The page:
Friday, March 27, 2009

A Future of Promise?

Earlier this week, Wayne Swan made a speech titled "A Future of Promise".

Having read through this speech, I find myself at odds with many of the assertions made. Some of which I have articulated:

Assertion 1: “There was a clear commitment from the world's 20 largest economies to substantial fiscal stimulus, because Finance Ministers from across the political divide understand the importance of boosting demand to avoid a damaging loss in output and much higher unemployment.”

No doubt, this is in reference to the 3rd point of the G-20 communiqué dated 14th of March. Interestingly, this point ends with the following statement

We will ensure the restoration of growth and long-run fiscal sustainability.”

If fiscal sustainability is important, we must ask ourselves, whether or not cash bonuses are the most effective means of stimulating the economy. Many economists (for example, consider Tony Mankin's recent article) question the effectiveness of this policy.

It appears many economists throughout Europe and America also do not believe that fiscal approach is not the best way forward. The chorus of criticism and concern seems only to be getting louder.

Assertion 2: “Consider that we were among the first to announce a major stimulus package. Likewise, our moves on bank guarantees and special purpose vehicles have been in place ahead of the crisis point arriving.”

I am not sure if being first, is something to be proud of, especially in this instance. At the time, the package was criticised as being rushed, ad hoc and lacking a thorough analysis of its impacts.

Interestingly, one of the two initiatives cited, bank guarantees, proved to be less than successful. Recall the many pension funds that were frozen days after the ‘bank guarantee’. Recall the many people who could not access their money.

What made this policy initiative particularly bad was that it was totally unwarranted. Essentially, the Rudd Labour government enacted a policy that is practically meaningless. Furthermore, I believe it also had a negative impact on our confidence as it needlessly raised hysteria regarding our banks and economy.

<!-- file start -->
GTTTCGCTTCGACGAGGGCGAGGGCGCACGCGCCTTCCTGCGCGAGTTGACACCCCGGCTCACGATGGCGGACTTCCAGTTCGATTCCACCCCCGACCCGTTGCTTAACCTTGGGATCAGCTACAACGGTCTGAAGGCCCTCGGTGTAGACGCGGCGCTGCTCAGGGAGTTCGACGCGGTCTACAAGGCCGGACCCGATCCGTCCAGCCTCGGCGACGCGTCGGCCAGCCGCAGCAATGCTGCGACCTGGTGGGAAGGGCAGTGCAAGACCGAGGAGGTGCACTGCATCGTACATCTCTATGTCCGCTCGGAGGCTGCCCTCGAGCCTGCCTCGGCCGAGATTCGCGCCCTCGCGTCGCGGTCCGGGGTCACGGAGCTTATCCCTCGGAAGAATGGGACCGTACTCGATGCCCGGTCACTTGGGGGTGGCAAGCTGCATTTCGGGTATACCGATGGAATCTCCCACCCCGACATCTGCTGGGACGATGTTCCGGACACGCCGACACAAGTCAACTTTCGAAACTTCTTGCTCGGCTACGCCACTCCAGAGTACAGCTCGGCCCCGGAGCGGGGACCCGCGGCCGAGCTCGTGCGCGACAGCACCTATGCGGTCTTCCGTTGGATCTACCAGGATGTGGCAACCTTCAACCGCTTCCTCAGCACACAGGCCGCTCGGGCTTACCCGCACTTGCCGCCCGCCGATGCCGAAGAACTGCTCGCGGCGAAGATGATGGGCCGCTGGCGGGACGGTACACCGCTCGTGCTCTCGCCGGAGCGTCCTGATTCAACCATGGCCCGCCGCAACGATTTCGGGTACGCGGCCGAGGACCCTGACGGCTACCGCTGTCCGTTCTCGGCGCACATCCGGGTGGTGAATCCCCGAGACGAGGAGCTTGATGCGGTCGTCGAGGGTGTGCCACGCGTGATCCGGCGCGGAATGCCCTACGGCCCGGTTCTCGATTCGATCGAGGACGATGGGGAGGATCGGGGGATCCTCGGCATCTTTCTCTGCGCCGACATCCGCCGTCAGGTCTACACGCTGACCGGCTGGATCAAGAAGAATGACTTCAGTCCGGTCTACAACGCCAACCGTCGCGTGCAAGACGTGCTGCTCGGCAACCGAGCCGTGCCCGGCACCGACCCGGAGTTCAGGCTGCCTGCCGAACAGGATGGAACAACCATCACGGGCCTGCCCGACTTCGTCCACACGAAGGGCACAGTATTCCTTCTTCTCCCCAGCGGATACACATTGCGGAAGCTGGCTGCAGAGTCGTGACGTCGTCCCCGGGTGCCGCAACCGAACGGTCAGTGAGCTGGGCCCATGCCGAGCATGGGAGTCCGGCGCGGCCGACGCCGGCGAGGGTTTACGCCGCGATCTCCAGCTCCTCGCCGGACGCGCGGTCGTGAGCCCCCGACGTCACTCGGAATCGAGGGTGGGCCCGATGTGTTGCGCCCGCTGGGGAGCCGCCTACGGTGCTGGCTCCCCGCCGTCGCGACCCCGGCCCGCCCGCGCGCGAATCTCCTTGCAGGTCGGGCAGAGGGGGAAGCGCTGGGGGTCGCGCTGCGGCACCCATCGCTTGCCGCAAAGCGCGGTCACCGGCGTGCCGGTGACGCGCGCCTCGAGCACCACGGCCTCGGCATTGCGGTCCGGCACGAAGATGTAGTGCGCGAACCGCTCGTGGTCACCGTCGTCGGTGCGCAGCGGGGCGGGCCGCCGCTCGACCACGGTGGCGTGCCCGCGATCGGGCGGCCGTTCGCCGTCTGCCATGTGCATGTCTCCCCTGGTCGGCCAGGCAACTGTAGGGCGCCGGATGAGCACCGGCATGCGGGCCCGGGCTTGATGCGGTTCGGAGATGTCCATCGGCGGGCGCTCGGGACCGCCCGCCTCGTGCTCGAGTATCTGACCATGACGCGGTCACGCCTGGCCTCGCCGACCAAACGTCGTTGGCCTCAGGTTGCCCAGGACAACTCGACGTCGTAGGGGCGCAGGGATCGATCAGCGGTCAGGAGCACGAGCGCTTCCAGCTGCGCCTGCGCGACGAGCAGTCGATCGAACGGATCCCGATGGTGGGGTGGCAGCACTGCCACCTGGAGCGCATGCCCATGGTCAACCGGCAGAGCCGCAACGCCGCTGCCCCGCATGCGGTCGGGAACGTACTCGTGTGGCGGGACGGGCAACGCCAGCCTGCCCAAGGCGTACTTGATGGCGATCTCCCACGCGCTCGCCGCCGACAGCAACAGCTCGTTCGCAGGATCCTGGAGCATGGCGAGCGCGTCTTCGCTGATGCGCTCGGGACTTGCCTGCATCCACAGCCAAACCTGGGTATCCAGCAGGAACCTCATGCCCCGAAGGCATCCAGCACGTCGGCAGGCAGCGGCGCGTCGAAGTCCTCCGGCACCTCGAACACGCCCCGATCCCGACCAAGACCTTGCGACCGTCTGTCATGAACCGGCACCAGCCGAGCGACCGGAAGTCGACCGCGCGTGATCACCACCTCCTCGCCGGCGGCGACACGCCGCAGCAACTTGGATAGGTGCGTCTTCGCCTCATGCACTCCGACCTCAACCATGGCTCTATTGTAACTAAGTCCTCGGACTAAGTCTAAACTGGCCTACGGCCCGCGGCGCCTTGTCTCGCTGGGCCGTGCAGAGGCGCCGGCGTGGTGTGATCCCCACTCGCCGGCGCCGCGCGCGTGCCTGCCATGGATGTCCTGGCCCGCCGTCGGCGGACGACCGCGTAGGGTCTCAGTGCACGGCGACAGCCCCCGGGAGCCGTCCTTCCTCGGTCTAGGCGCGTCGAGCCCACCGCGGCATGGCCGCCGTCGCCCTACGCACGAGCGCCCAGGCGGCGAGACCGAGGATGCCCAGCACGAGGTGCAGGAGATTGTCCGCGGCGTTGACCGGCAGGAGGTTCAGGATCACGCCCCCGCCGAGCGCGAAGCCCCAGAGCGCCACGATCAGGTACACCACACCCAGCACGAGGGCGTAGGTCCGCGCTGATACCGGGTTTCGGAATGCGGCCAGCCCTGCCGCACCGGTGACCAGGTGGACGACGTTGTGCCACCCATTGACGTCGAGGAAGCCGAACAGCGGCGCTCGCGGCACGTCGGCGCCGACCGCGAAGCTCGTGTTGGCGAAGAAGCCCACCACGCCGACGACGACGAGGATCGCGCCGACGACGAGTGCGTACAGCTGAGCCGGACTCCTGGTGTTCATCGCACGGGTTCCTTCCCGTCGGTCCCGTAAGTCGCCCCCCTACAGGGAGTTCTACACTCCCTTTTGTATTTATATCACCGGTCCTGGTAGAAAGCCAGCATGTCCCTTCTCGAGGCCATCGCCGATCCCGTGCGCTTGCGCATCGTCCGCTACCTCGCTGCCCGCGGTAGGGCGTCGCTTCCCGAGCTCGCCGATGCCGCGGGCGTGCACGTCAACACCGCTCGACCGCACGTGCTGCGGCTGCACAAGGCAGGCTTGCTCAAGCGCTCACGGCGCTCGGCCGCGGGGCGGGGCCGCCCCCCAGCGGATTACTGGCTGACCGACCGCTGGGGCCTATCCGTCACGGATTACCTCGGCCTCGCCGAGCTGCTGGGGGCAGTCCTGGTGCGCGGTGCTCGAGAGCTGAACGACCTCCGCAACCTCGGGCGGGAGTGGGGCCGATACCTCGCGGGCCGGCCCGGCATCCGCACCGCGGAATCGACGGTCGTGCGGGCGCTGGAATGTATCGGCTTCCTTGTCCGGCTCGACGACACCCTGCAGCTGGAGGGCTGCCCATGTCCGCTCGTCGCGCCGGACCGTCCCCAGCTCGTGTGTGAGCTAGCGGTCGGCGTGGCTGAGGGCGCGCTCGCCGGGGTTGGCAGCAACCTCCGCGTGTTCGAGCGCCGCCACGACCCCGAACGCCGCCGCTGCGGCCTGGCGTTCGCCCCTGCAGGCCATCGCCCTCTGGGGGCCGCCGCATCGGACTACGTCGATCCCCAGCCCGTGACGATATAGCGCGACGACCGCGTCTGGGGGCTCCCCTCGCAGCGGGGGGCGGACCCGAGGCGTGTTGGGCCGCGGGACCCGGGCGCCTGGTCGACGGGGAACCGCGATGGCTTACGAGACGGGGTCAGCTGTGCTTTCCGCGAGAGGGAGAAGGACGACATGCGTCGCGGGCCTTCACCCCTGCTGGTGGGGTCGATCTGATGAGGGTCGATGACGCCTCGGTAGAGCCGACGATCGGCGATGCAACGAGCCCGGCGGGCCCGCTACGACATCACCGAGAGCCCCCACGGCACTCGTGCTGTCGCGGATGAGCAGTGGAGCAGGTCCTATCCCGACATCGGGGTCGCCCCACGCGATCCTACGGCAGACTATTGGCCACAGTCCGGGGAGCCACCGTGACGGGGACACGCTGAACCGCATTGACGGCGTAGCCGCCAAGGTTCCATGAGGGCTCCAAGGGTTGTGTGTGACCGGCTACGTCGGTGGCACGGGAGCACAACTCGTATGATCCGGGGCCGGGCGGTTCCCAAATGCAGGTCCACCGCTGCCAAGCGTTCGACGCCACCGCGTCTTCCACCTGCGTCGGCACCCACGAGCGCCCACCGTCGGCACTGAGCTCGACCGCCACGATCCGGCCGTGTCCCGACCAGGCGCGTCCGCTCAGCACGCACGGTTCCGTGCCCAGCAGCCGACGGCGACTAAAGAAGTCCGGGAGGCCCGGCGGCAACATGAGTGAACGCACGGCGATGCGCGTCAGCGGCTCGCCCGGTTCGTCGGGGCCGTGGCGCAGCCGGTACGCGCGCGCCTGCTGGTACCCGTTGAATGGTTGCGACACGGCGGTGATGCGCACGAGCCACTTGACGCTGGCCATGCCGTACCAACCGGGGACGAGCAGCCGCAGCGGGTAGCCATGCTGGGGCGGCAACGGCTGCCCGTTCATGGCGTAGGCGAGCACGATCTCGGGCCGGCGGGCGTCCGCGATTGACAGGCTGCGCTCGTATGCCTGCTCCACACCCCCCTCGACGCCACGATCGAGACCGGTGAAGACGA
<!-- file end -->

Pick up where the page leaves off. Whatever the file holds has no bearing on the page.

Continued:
Assertion 3: “... This is the model – act early; minimise the depth of the problem; be in a position to recover faster. In short, stay on the offence.”

Recall the countless examples in history when acting early, staying on the offence etc, has proved to be disastrous. Perhaps, one of the most well known is "rumble in the jungle". The world heavy weight championship was won by a man, who stood firm, took a few hits and then defeated his opponent by landing well-aimed blows.

Assertion 4:
“The results of our first stimulus package, mostly delivered in December, speak for themselves. Despite the full horror of the global recession, consumption in Australia still held up in the December quarter.

Retail trade figures in Australia increased by 3.8 per cent in December – the biggest monthly increase since August 2000 – a standout result in a world where consumption has slumped elsewhere.”
Retail sales exceeded expectations marginally for one month. Surely there is more to show given the amount of money handed out.


What about the dramatic increase in the savings ratio that we also witnessed?

What about the recent factory closures linked to this so called retail success?

Assertion 5: “And while there's no telling how many people kept their jobs as a result of this stimulus, we do know this is a turnaround of more than 30,000 jobs on the previous three months.”

The effectiveness of economic policy cannot be judged on something that cannot be accurately measured, or as in this case measured at all!

Assertion 6: “That's why, when the global economy took a turn for the worse early in the new year, the Government did not hesitate to act again.”

“Unfortunately some fall back on ideology. Some think we should let events run their course. Some opportunistically deny our economy is being buffeted by global forces. Unfortunately, no matter what the changing circumstances, their answer is always the same: don't intervene; let it rip; let the cards fall as they may.”

“This isn't sound economic policy; it's a failure of policy courage. Or worse, the false prescriptions by people actually willing Australia to fail.”

Let me be frank, I am not against fiscal stimuluses per se. I do however object to economic mismanagement. It must be remembered, that for every dollar spent now, it means a dollar plus interest must be paid back in the future. Therefore, every dollar borrowed now must be done intelligently with careful consideration. Budget Deficits (Fiscal Policy in our current climate) = Borrowing from the future.

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